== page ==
So what's the process for letting go? It's first, realising that I'm holding onto something, then second, realising what it is I'm holding onto, and third, realising it's causing me pain. Then fourth, realising that the thing I'm holding onto isn't necessarily true. I'm not necessarily always a healthy person. I'm not always in comfort. This isn't the way life should be, and in fact it's not the way life always is. This is a repeated process, because two minutes after letting go, I find myself desiring it again. I practice.

2. Accept What Is

Once I let go of what I want things to be, I learn to accept reality. What is. This isn't always easy. Reality doesn't match up with my fantasy/ideal of what life should be. I have to just see things for what they are, and accept them. Be grateful they are the way they are. Learn from what is.

This can be difficult because we tend to want to control things, not accept. Acceptance is seen as surrendering, passive, giving up. And yes, it's a bit of each of these. But it's not the end. Just because you accept, doesn't mean you don't act. It means you start with acceptance, then figure out the best way to act based on a place of peace and acceptance. Acceptance isn't a bad thing. It's a good thing. It means you're at peace with reality.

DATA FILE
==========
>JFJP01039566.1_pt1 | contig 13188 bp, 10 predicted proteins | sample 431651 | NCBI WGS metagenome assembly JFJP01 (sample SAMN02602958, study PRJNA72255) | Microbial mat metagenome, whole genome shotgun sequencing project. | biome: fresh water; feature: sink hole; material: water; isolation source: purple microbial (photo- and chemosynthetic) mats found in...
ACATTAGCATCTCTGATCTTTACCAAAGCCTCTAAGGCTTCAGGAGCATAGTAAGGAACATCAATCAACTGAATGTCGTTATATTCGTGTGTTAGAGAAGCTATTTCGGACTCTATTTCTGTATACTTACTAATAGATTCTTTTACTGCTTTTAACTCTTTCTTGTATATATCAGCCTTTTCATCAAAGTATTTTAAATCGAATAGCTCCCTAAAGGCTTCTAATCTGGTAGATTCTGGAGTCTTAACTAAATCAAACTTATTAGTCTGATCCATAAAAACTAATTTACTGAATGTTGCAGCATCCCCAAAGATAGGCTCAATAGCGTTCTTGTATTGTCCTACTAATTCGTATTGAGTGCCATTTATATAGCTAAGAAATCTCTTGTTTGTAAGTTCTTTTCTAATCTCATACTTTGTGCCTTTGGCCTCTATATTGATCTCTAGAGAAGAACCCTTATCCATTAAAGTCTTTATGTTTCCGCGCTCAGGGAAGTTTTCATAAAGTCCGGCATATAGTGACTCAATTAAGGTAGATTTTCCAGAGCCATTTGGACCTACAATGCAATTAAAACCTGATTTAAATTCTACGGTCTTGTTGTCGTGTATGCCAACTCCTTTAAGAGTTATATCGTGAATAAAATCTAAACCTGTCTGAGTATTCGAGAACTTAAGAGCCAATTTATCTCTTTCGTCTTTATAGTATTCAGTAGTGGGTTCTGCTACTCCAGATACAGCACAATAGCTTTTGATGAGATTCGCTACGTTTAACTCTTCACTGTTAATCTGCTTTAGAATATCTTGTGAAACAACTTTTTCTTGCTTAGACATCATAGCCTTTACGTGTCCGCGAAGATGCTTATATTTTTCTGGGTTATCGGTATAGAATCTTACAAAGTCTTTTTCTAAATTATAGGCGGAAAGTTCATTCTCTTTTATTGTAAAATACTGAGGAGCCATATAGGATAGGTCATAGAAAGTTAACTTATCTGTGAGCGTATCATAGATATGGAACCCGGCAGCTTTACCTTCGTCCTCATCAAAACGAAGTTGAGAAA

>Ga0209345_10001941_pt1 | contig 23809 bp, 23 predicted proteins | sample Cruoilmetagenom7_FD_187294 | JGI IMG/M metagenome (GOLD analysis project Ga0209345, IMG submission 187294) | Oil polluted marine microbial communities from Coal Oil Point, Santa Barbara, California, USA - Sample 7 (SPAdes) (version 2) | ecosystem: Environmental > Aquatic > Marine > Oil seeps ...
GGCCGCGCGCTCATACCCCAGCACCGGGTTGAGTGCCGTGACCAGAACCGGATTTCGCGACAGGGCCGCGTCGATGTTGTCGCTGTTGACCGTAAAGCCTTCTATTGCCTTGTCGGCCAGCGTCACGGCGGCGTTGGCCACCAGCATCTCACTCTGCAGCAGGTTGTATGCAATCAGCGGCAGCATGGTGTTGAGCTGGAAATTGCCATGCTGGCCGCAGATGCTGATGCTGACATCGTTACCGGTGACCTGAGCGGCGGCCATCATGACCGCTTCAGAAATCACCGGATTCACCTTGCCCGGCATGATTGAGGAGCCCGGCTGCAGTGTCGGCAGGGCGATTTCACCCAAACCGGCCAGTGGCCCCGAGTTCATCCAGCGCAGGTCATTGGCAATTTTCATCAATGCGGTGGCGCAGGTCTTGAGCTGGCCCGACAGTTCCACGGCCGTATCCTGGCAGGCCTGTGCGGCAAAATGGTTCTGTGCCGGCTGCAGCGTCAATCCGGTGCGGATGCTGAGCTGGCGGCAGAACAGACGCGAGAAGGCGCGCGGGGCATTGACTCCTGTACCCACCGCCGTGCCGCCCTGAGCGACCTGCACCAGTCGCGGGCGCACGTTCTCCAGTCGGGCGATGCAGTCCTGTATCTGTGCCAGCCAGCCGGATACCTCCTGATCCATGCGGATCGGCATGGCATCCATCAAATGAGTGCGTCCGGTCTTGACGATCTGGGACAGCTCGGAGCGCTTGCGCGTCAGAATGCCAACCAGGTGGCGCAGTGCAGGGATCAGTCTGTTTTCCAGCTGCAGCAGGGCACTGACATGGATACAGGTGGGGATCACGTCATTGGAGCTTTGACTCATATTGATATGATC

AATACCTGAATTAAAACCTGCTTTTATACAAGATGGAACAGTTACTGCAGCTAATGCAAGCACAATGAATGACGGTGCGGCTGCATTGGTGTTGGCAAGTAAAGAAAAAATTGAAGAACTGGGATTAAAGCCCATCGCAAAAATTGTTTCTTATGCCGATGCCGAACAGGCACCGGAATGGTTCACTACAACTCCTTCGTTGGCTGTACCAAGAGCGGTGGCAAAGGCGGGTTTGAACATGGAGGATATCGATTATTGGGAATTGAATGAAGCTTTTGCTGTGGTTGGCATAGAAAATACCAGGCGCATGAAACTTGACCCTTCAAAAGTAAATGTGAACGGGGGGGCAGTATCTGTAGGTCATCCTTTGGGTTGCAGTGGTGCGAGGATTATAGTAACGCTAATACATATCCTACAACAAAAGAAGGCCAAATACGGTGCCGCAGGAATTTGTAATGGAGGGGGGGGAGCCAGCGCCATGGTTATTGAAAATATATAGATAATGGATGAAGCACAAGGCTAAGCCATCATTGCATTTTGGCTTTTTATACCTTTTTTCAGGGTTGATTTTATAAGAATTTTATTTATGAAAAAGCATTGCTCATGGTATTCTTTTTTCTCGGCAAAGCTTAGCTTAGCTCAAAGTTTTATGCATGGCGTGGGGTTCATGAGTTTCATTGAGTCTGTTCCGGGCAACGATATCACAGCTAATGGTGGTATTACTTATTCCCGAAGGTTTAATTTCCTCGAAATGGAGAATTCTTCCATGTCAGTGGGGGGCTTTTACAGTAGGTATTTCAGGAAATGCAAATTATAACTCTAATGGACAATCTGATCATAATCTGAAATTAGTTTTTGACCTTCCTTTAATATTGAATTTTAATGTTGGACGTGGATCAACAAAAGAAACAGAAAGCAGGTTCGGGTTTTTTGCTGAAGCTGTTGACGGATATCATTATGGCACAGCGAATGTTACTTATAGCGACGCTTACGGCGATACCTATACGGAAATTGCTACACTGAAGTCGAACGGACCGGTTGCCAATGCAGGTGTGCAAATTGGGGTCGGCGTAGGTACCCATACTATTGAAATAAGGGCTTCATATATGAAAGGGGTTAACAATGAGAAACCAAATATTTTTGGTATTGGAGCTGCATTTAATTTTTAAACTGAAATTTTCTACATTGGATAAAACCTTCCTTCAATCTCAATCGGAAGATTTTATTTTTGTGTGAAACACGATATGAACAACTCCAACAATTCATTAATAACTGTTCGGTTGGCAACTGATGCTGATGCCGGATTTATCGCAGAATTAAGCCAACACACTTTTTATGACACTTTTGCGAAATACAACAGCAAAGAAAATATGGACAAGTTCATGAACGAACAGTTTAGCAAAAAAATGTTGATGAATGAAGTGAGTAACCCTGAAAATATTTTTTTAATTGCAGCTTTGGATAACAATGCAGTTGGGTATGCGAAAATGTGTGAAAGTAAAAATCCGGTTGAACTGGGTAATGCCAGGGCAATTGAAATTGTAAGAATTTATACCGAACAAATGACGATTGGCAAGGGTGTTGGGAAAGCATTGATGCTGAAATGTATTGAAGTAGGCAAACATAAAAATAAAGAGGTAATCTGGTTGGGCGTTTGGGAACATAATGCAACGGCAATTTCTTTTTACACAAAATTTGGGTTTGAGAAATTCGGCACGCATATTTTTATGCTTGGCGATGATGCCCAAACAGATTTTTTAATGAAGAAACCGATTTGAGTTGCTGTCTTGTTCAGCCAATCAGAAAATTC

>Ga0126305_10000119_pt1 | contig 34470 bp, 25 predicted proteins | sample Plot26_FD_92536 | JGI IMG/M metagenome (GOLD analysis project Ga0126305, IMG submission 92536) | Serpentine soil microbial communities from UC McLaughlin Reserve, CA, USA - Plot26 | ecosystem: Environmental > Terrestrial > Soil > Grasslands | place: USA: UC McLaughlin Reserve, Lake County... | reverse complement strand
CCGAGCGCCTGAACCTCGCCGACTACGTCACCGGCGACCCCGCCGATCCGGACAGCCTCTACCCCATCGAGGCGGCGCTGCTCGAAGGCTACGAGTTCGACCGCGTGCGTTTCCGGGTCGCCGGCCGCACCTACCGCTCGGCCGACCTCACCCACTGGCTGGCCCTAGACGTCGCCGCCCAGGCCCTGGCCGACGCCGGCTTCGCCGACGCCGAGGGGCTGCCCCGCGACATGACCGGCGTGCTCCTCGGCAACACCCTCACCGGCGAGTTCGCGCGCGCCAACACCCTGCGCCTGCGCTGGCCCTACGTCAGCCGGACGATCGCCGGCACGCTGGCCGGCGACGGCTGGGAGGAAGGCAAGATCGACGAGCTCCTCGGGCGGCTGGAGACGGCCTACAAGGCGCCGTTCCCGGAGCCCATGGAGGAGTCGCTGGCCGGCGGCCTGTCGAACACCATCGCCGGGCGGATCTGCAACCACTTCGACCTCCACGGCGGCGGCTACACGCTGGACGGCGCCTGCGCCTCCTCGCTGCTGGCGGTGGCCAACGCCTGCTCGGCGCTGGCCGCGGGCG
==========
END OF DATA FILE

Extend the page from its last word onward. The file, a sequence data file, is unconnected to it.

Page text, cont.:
So I stop running away from the current moment, and just try to see with curiosity what actually is. And it's not as bad as I'd feared. The fear, the resistance, the not wanting, is by far the worst part.

3. Act With Gratitude and Compassion

The next step in my process is to be grateful for what I have, and to act with compassion. What does this mean? When I'm miserable, it's because I'm focusing on the things I see as "bad." But I'm ignoring all the things I should be grateful for: being alive, being able to walk, being able to love, being loved, having friends, having a job I love — the list is endless.

I can find that gratitude, and focus on actions I can take that show that gratitude. If I'm constantly complaining (internally) about how miserable I am, that's not a grateful action. If instead I seize the awesome life I have and do something good with it, that's showing my gratitude for what I have.